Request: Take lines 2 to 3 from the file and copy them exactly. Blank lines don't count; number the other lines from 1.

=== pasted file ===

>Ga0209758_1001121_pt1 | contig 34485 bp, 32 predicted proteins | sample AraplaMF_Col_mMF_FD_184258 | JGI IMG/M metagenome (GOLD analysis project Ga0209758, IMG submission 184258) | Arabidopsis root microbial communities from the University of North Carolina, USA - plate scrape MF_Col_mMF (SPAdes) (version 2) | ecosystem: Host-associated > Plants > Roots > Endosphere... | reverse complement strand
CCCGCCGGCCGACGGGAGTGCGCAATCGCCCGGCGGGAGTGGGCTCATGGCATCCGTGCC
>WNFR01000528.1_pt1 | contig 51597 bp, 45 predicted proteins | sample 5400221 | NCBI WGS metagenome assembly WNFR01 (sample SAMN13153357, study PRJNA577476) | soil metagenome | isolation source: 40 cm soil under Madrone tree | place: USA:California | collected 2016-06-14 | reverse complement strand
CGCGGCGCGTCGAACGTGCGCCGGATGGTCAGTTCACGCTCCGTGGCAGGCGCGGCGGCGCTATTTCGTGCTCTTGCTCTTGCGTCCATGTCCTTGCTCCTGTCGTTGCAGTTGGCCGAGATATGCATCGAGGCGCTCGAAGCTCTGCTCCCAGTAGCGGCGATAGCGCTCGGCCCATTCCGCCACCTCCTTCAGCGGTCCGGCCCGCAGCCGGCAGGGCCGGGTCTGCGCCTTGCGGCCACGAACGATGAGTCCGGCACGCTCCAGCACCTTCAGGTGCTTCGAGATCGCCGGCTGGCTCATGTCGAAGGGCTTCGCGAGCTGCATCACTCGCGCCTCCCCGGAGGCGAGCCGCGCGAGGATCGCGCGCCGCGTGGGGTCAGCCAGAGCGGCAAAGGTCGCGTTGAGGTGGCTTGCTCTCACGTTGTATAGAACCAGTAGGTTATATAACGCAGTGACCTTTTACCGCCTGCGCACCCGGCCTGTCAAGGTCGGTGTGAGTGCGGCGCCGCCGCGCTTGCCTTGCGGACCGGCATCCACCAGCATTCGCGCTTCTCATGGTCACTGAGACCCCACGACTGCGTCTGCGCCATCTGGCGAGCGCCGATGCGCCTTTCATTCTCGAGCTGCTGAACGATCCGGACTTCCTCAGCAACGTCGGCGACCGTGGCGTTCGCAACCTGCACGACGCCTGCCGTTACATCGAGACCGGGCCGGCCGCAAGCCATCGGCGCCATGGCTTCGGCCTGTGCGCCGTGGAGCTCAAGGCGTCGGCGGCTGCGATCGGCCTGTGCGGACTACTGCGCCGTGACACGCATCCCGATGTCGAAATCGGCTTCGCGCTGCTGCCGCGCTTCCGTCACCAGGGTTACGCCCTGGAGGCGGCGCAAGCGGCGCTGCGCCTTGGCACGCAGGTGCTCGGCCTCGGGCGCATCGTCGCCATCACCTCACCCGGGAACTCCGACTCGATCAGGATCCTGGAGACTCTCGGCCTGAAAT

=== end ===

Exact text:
CCCGCCGGCCGACGGGAGTGCGCAATCGCCCGGCGGGAGTGGGCTCATGGCATCCGTGCC
>WNFR01000528.1_pt1 | contig 51597 bp, 45 predicted proteins | sample 5400221 | NCBI WGS metagenome assembly WNFR01 (sample SAMN13153357, study PRJNA577476) | soil metagenome | isolation source: 40 cm soil under Madrone tree | place: USA:California | collected 2016-06-14 | reverse complement strand